Yeah, the more I think about it, the more I should have a look on eBay – I bet there’s still Psion 5’s available on there.

    HC.

  • Happy Chap

    Thanks for the Tweet!

    If money were no object, I’ve often lusted after a largish LCD panel (say 37″) above my desk that would do nothing except display my to-do list. Living in the real world, as I do until that lottery win turns up, this will remain a wishful fantasy.

    I do have a day-book but don’t find it effective as a to-do list, not so much because it’s closed, but because I don’t have the discipline to re-write a to-do list each day, transposing any uncompleted tasks and bringing down new ones from a master\scheduled list.

    Interestingly I did have a very good solution about 10 years ago – a Psion 5. It was always open on my desk (or always about my person when not at my desk) and fulfilled the job of carrying forward tasks, bringing down new tasks/scheduled tasks brilliantly. In fact, looking back I’m not entirely sure why it fell into disripute. Probably because phones started to have calendars on and so I started carrying that instead and possibly because I started using desktop applications which were more sexy and benefited from a proper screen & keyboard.

    When netbooks first came out, I got one of the first eeePCs thinking this would fulfill the gap left by the demise of the Psion 5 but I’ve just never really found the to-do list software that quite worked the way I do (I’ve toyed with the idea of turning it into a Hackintosh just so I could run Omnifocus) and, in reality, despite being small they just are quite the right form factor like the Psion 5 was to carry as a ubiquitous capture tool.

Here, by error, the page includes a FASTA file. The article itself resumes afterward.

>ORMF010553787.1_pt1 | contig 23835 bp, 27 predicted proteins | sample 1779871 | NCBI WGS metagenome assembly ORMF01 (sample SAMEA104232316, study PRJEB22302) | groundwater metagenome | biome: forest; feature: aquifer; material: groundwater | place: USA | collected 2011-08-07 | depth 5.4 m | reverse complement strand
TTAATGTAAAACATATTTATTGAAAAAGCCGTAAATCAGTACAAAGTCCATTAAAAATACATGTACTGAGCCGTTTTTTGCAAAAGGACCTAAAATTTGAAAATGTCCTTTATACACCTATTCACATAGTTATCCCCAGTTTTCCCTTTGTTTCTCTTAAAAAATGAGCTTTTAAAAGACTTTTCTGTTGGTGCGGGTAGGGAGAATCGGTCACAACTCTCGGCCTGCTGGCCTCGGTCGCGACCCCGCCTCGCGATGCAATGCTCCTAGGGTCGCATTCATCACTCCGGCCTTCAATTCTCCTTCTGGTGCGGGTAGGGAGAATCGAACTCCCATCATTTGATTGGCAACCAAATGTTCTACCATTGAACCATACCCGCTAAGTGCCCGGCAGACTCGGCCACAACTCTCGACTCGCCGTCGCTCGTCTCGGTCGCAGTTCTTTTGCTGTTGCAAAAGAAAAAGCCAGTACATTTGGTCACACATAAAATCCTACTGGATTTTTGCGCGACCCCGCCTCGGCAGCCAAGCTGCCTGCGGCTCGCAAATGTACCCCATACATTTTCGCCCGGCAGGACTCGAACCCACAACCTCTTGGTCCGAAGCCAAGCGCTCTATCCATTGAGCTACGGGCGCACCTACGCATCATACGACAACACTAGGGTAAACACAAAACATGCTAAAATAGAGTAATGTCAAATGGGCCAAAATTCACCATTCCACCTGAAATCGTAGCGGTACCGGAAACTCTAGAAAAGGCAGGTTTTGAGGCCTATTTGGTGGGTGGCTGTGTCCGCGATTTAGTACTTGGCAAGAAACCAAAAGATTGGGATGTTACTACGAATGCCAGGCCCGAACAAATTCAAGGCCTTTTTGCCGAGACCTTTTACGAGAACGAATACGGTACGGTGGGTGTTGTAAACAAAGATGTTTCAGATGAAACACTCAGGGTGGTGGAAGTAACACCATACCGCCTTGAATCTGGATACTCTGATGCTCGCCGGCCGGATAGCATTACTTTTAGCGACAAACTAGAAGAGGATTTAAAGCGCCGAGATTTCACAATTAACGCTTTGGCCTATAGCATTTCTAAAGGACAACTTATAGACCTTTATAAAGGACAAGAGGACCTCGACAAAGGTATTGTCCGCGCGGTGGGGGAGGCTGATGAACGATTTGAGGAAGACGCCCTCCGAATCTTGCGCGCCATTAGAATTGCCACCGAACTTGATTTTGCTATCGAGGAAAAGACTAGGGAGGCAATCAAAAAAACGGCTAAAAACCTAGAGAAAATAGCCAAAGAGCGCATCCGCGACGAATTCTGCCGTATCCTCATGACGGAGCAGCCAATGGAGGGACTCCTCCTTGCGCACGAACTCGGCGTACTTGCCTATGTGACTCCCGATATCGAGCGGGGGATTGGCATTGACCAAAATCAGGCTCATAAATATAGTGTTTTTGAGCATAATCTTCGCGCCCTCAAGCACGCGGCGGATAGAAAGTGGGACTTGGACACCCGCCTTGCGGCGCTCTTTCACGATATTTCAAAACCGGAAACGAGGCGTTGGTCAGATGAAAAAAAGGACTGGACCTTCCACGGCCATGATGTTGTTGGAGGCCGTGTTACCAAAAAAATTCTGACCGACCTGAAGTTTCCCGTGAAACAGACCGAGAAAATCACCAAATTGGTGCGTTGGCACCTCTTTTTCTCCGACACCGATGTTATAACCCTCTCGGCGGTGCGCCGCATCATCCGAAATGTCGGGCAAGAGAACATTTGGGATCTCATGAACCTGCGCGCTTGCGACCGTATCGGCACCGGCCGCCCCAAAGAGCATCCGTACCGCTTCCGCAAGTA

Yeah, the more I think about it, the more I should have a look on eBay – I bet there’s still Psion 5’s available on there.

    HC.

  • http://www.daytimer.com Jeff @ Day-Timer

    I enjoyed this topic — as well as all your posts — but urge you to consider that having a visible todo list is only part of your organizational plan. I keep a Day-Timer (for obvious reasons) and its presence in my life is a constant reminder of not just the todos, but the appointments, goals, and other data that constitutes my planning system.

    While your system doesn’t have to include a Day-Timer, it should contain a series of steps you’ve committed to on a daily basis. It’s a habit. If opening a planner, or popping open an app is a barrier to your daily time management system, then you haven’t made that commitment.

  • http://www.daytimer.com/ Jeff @ Day-Timer

    I enjoyed this topic — as well as all your posts — but urge you to consider that having a visible todo list is only part of your organizational plan. I keep a Day-Timer (for obvious reasons) and its presence in my life is a constant reminder of not just the todos, but the appointments, goals, and other data that constitutes my planning system.

    While your system doesn’t have to include a Day-Timer, it should contain a series of steps you’ve committed to on a daily basis. It’s a habit. If opening a planner, or popping open an app is a barrier to your daily time management system, then you haven’t made that commitment.

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  • Jupiter

    Oh YES ! absolutely right. I put all on Omnifocus because I work on Macintosh. I can have it anywhere on any devices. I put anything on it notes, tasks except appointments which are on ical. It is great.

  • http://twitter.com/MarilynSRogers Marilyn Rogers

    Totally agree. That’s why it’s best to use an app that includes integration to other software, such as Evernote, Dropbox, or Google Tasks. This way, you can modify your to-do list from any device or platform. That’s what’s great about an app such as LifeTopix.

    • http://www.timemanagementninja.com/ Craig Jarrow

      Agreed. I am using Dropbox more and more to sync across apps and platforms.

  • http://twitter.com/gemtgee Gemma Garratt

    Agree. I’ve been getting alot more done using Wunderlist. Still need to be looking at it every day though – as you say!

  • Michael

    Eh, totally disagree that technology todo lists are useless. Most decent todos have cross platform and available on every device keeping everything in sync and available at any time. Nobody would keep a separate todo list in a web based system and a different one on their phones. If they do then that’s just plain dumb.

    Todoist is the best by far but there are others like Wunderlist, Trello for the visual vibe. Things and Omnifocus are also good but mac only.

    Keeping just one list for everything you have to do would become chaotic over time. Bad idea.

    This post is not thought through at all.